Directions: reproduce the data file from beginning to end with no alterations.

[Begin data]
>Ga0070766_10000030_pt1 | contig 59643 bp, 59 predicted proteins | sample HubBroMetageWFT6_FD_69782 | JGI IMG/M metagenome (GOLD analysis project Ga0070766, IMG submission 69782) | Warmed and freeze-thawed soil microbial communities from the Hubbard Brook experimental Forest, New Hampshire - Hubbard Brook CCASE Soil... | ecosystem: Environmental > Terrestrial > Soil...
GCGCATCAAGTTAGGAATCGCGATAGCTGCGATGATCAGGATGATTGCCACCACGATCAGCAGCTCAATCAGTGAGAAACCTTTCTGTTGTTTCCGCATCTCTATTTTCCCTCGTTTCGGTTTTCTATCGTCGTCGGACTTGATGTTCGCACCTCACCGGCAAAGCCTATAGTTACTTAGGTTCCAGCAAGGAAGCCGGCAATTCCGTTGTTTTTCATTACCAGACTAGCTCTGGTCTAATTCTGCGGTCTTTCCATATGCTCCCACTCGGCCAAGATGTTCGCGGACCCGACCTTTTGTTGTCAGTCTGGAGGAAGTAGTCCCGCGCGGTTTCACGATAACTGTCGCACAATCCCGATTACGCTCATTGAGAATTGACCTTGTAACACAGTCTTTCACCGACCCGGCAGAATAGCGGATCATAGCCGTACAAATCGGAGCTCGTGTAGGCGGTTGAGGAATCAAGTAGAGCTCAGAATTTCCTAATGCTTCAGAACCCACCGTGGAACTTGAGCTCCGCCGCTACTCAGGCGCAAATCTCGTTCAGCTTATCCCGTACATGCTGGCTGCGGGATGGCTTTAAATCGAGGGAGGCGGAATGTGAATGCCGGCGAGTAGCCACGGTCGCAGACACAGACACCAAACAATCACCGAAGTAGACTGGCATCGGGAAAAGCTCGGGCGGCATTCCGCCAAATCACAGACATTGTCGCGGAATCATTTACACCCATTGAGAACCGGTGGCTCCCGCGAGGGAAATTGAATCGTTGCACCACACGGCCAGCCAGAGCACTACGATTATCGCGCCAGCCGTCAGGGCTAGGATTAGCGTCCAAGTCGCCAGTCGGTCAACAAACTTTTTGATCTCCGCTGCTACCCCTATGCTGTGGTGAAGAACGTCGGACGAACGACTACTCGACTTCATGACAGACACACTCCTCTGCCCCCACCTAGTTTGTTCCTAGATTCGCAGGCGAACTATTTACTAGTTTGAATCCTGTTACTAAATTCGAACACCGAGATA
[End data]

>Ga0070766_10000030_pt1 | contig 59643 bp, 59 predicted proteins | sample HubBroMetageWFT6_FD_69782 | JGI IMG/M metagenome (GOLD analysis project Ga0070766, IMG submission 69782) | Warmed and freeze-thawed soil microbial communities from the Hubbard Brook experimental Forest, New Hampshire - Hubbard Brook CCASE Soil... | ecosystem: Environmental > Terrestrial > Soil...
GCGCATCAAGTTAGGAATCGCGATAGCTGCGATGATCAGGATGATTGCCACCACGATCAGCAGCTCAATCAGTGAGAAACCTTTCTGTTGTTTCCGCATCTCTATTTTCCCTCGTTTCGGTTTTCTATCGTCGTCGGACTTGATGTTCGCACCTCACCGGCAAAGCCTATAGTTACTTAGGTTCCAGCAAGGAAGCCGGCAATTCCGTTGTTTTTCATTACCAGACTAGCTCTGGTCTAATTCTGCGGTCTTTCCATATGCTCCCACTCGGCCAAGATGTTCGCGGACCCGACCTTTTGTTGTCAGTCTGGAGGAAGTAGTCCCGCGCGGTTTCACGATAACTGTCGCACAATCCCGATTACGCTCATTGAGAATTGACCTTGTAACACAGTCTTTCACCGACCCGGCAGAATAGCGGATCATAGCCGTACAAATCGGAGCTCGTGTAGGCGGTTGAGGAATCAAGTAGAGCTCAGAATTTCCTAATGCTTCAGAACCCACCGTGGAACTTGAGCTCCGCCGCTACTCAGGCGCAAATCTCGTTCAGCTTATCCCGTACATGCTGGCTGCGGGATGGCTTTAAATCGAGGGAGGCGGAATGTGAATGCCGGCGAGTAGCCACGGTCGCAGACACAGACACCAAACAATCACCGAAGTAGACTGGCATCGGGAAAAGCTCGGGCGGCATTCCGCCAAATCACAGACATTGTCGCGGAATCATTTACACCCATTGAGAACCGGTGGCTCCCGCGAGGGAAATTGAATCGTTGCACCACACGGCCAGCCAGAGCACTACGATTATCGCGCCAGCCGTCAGGGCTAGGATTAGCGTCCAAGTCGCCAGTCGGTCAACAAACTTTTTGATCTCCGCTGCTACCCCTATGCTGTGGTGAAGAACGTCGGACGAACGACTACTCGACTTCATGACAGACACACTCCTCTGCCCCCACCTAGTTTGTTCCTAGATTCGCAGGCGAACTATTTACTAGTTTGAATCCTGTTACTAAATTCGAACACCGAGATA